Trinh T. Minh-ha is a filmmaker, writer, composer and Professor of Rhetoric and of Gender & Women’s Studies at the University of California, Berkeley. Her work includes: eight feature-length films (including among others Night Passage 2004, The Fourth Dimension 2001 and Surname Viet Given Name Nam, 1989) honored in numerous retrospectives around the world; several large-scale collaborative installations such as L’Autre marche (Musée du Quai Branly, Paris 2006-2009), Old Land New Waters (3rd Guangzhou Triennale, China 2008); numerous books, more recently Lovecidal, Walking with The Disappeared (2016), D-Passage. The Digital Way (2013), Elsewhere, Within Here (2011), Cinema Interval (1999). She was the recipient of many awards, including the Wild Dreamer Lifetime Achievement Award at the Subversive Festival, Zagreb, Croatia, 2014; the Lifetime Achievement Award from Women’s Caucus for Art, 2012; and the Trailblazers Award, MIPDOC, Cannes Documentary Film, France, 2006.
Trinh T. Minh-ha – Forgetting Vietnam
Montreal Museum of Fine Arts
1379 Sherbrooke West
Filmmaker in attendance
The Feminist Media Studio at Concordia University, in association with DHC/ART Foundation for Contemporary Art, presents Forgetting Vietnam by Trinh T. Minh-ha, followed by a Q&A with the artist, moderated by Krista Geneviève Lynes and Monika Kin Gagnon, professors in Communication Studies at Concordia and members of the Feminist Media Studio.
Vietnam in ancient times was named đất nứớc vạn xuân – the land of ten thousand springs. One of the myths surrounding the creation of Vietnam involves a fight between two dragons whose intertwined bodies fell into the South China Sea and formed Vietnam’s curving ‘S’ shaped coastline. Legend also has it that Vietnam’s ancestors were born from the union of a Dragon King, Lạc Long Quân and a fairy, Âu Cơ. Âu Cơ was a mythical bird that swallowed a handful of earthly soil and consequently lost the power to return to the 36th Heaven. Her tears formed Vietnam’s myriad rivers and the country’s recurring floods are the land’s way of remembering her. In her geo-political situation, Vietnam thrives on a fragile equilibrium between land and water management. A life-sustaining power, water is evoked in every aspect of the culture.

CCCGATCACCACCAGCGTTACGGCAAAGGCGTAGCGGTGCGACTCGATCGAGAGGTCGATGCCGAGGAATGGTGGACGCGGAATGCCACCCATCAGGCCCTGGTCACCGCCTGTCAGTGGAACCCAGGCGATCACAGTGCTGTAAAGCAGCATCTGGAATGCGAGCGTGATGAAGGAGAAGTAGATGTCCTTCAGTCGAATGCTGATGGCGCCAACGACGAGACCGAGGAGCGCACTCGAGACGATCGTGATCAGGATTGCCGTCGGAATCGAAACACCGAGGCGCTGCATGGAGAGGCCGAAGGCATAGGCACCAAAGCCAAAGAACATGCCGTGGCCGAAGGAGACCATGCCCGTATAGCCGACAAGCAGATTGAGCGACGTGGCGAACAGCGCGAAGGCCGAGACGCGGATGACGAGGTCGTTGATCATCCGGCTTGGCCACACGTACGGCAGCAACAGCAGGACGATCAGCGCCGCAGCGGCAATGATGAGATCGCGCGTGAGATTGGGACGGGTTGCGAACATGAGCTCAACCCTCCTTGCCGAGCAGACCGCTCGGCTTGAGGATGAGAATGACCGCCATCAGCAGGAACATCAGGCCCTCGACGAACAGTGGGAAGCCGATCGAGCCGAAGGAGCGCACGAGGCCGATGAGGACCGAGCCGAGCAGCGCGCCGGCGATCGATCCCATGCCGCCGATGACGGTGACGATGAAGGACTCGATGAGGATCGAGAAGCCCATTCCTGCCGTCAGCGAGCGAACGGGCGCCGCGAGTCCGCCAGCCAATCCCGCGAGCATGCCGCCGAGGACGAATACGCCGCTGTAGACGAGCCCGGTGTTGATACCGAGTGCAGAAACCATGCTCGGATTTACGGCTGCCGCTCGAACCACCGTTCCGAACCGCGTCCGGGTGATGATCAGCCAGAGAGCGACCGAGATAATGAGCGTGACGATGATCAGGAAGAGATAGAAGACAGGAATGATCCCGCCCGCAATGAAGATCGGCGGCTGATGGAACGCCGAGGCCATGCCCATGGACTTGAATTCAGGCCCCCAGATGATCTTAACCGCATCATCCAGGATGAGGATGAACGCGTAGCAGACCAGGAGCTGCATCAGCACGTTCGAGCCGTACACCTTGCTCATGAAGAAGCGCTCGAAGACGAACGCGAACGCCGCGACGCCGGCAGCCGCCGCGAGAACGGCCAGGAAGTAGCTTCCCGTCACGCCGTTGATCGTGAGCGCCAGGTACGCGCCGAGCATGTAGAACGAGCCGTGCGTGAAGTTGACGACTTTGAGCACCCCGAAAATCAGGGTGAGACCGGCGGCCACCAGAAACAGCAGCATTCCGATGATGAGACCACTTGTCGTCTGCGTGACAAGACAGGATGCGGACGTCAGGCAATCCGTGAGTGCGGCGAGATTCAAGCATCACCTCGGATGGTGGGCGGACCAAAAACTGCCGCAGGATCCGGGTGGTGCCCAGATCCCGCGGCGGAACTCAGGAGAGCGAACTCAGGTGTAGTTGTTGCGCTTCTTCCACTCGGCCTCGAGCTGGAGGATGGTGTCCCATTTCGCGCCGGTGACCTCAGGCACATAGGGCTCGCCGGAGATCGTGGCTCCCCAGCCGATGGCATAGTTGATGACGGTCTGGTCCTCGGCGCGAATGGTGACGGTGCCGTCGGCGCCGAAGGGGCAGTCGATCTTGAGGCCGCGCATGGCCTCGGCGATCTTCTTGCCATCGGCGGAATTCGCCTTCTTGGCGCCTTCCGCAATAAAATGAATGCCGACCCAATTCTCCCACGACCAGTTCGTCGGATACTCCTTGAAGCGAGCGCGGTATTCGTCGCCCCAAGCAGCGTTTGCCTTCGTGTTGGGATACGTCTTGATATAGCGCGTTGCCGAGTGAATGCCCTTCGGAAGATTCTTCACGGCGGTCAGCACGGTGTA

Shot in Hi-8 video in 1995 and in HD and SD in 2012, the images unfold spatially as a dialogue between the two elements—land and water—that underlie the formation of the term “country” (đất nứớc). Carrying the histories of both visual technology and Vietnam’s political reality, these images are also meant to feature the encounter between the ancient as related to the solid earth, and the new as related to the liquid changes in a time of rapid globalization. In conversation with these two parts is a third space, that of historical and cultural re-memory – or what local inhabitants, immigrants and veterans remember of yesterday’s stories to comment on today’s events. Through the insights of these witnesses to one of America’s most divisive wars, Vietnam’s specter and her contributions to world history remain both present and all too easy to forget. Touching on a trauma of international scale, Forgetting Vietnam is made in commemoration of the 40th anniversary of the end of the war and of its survivors.
Directed, Written and Edited: Trinh T. Minh-ha
Running time: 90 minutes
Production and Photography: Trinh T. Minh-ha & Jean-Paul Bourdier
Music: The Six Tones and ĐOI Music
Commissioned: ACC Gwangju, Korea & HKW Berlin, Germany